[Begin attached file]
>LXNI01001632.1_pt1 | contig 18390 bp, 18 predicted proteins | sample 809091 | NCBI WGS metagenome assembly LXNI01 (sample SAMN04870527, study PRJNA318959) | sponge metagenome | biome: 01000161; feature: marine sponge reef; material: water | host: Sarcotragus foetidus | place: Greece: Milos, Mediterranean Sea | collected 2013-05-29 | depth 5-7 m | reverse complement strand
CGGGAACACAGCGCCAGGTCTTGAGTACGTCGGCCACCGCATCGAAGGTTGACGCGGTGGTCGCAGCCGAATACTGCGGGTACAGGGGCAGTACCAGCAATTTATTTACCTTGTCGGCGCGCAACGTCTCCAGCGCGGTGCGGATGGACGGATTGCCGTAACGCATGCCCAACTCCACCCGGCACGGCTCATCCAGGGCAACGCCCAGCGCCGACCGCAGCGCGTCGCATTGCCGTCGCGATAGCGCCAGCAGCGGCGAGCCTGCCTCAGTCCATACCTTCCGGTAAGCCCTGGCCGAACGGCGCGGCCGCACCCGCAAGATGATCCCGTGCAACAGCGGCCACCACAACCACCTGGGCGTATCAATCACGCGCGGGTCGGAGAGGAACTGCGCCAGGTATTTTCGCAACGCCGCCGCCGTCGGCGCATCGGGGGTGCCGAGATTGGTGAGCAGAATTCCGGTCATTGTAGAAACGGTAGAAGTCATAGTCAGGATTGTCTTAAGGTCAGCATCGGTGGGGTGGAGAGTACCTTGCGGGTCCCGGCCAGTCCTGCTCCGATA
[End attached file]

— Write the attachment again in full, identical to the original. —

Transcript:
>LXNI01001632.1_pt1 | contig 18390 bp, 18 predicted proteins | sample 809091 | NCBI WGS metagenome assembly LXNI01 (sample SAMN04870527, study PRJNA318959) | sponge metagenome | biome: 01000161; feature: marine sponge reef; material: water | host: Sarcotragus foetidus | place: Greece: Milos, Mediterranean Sea | collected 2013-05-29 | depth 5-7 m | reverse complement strand
CGGGAACACAGCGCCAGGTCTTGAGTACGTCGGCCACCGCATCGAAGGTTGACGCGGTGGTCGCAGCCGAATACTGCGGGTACAGGGGCAGTACCAGCAATTTATTTACCTTGTCGGCGCGCAACGTCTCCAGCGCGGTGCGGATGGACGGATTGCCGTAACGCATGCCCAACTCCACCCGGCACGGCTCATCCAGGGCAACGCCCAGCGCCGACCGCAGCGCGTCGCATTGCCGTCGCGATAGCGCCAGCAGCGGCGAGCCTGCCTCAGTCCATACCTTCCGGTAAGCCCTGGCCGAACGGCGCGGCCGCACCCGCAAGATGATCCCGTGCAACAGCGGCCACCACAACCACCTGGGCGTATCAATCACGCGCGGGTCGGAGAGGAACTGCGCCAGGTATTTTCGCAACGCCGCCGCCGTCGGCGCATCGGGGGTGCCGAGATTGGTGAGCAGAATTCCGGTCATTGTAGAAACGGTAGAAGTCATAGTCAGGATTGTCTTAAGGTCAGCATCGGTGGGGTGGAGAGTACCTTGCGGGTCCCGGCCAGTCCTGCTCCGATA